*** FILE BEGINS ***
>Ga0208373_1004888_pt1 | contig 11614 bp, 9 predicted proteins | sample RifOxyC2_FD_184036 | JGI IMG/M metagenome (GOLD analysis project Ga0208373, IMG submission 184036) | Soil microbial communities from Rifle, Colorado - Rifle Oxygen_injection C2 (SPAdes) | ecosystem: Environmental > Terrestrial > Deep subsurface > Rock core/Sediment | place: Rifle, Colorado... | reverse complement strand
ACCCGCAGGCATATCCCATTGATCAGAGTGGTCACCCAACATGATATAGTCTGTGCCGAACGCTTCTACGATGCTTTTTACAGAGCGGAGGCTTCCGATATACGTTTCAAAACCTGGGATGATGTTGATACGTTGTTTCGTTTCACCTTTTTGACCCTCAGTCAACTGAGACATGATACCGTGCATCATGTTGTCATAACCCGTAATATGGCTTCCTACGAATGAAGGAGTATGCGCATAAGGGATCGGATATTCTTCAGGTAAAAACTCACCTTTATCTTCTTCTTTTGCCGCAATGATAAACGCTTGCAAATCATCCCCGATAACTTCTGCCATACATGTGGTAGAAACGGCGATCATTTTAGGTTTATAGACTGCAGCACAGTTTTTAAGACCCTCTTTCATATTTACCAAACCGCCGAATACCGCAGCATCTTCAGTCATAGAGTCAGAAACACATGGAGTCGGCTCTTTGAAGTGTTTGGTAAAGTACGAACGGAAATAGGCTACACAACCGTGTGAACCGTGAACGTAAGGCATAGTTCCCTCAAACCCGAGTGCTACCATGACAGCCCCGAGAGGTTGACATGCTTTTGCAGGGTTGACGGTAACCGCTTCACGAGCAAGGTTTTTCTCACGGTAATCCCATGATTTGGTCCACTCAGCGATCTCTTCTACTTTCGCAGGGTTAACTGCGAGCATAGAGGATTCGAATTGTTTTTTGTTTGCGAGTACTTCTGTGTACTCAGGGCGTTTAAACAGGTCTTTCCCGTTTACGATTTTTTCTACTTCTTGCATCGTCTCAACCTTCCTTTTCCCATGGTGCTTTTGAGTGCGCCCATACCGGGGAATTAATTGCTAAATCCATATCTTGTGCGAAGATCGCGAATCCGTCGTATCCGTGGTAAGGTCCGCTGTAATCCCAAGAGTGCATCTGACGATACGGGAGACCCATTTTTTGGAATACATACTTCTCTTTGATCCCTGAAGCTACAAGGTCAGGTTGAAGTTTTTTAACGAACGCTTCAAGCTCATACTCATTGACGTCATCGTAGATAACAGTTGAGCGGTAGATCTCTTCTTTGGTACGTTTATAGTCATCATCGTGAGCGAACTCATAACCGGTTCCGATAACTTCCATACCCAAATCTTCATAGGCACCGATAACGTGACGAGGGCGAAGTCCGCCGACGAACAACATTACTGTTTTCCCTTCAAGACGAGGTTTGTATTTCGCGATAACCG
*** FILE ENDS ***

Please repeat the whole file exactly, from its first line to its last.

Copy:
>Ga0208373_1004888_pt1 | contig 11614 bp, 9 predicted proteins | sample RifOxyC2_FD_184036 | JGI IMG/M metagenome (GOLD analysis project Ga0208373, IMG submission 184036) | Soil microbial communities from Rifle, Colorado - Rifle Oxygen_injection C2 (SPAdes) | ecosystem: Environmental > Terrestrial > Deep subsurface > Rock core/Sediment | place: Rifle, Colorado... | reverse complement strand
ACCCGCAGGCATATCCCATTGATCAGAGTGGTCACCCAACATGATATAGTCTGTGCCGAACGCTTCTACGATGCTTTTTACAGAGCGGAGGCTTCCGATATACGTTTCAAAACCTGGGATGATGTTGATACGTTGTTTCGTTTCACCTTTTTGACCCTCAGTCAACTGAGACATGATACCGTGCATCATGTTGTCATAACCCGTAATATGGCTTCCTACGAATGAAGGAGTATGCGCATAAGGGATCGGATATTCTTCAGGTAAAAACTCACCTTTATCTTCTTCTTTTGCCGCAATGATAAACGCTTGCAAATCATCCCCGATAACTTCTGCCATACATGTGGTAGAAACGGCGATCATTTTAGGTTTATAGACTGCAGCACAGTTTTTAAGACCCTCTTTCATATTTACCAAACCGCCGAATACCGCAGCATCTTCAGTCATAGAGTCAGAAACACATGGAGTCGGCTCTTTGAAGTGTTTGGTAAAGTACGAACGGAAATAGGCTACACAACCGTGTGAACCGTGAACGTAAGGCATAGTTCCCTCAAACCCGAGTGCTACCATGACAGCCCCGAGAGGTTGACATGCTTTTGCAGGGTTGACGGTAACCGCTTCACGAGCAAGGTTTTTCTCACGGTAATCCCATGATTTGGTCCACTCAGCGATCTCTTCTACTTTCGCAGGGTTAACTGCGAGCATAGAGGATTCGAATTGTTTTTTGTTTGCGAGTACTTCTGTGTACTCAGGGCGTTTAAACAGGTCTTTCCCGTTTACGATTTTTTCTACTTCTTGCATCGTCTCAACCTTCCTTTTCCCATGGTGCTTTTGAGTGCGCCCATACCGGGGAATTAATTGCTAAATCCATATCTTGTGCGAAGATCGCGAATCCGTCGTATCCGTGGTAAGGTCCGCTGTAATCCCAAGAGTGCATCTGACGATACGGGAGACCCATTTTTTGGAATACATACTTCTCTTTGATCCCTGAAGCTACAAGGTCAGGTTGAAGTTTTTTAACGAACGCTTCAAGCTCATACTCATTGACGTCATCGTAGATAACAGTTGAGCGGTAGATCTCTTCTTTGGTACGTTTATAGTCATCATCGTGAGCGAACTCATAACCGGTTCCGATAACTTCCATACCCAAATCTTCATAGGCACCGATAACGTGACGAGGGCGAAGTCCGCCGACGAACAACATTACTGTTTTCCCTTCAAGACGAGGTTTGTATTTCGCGATAACCG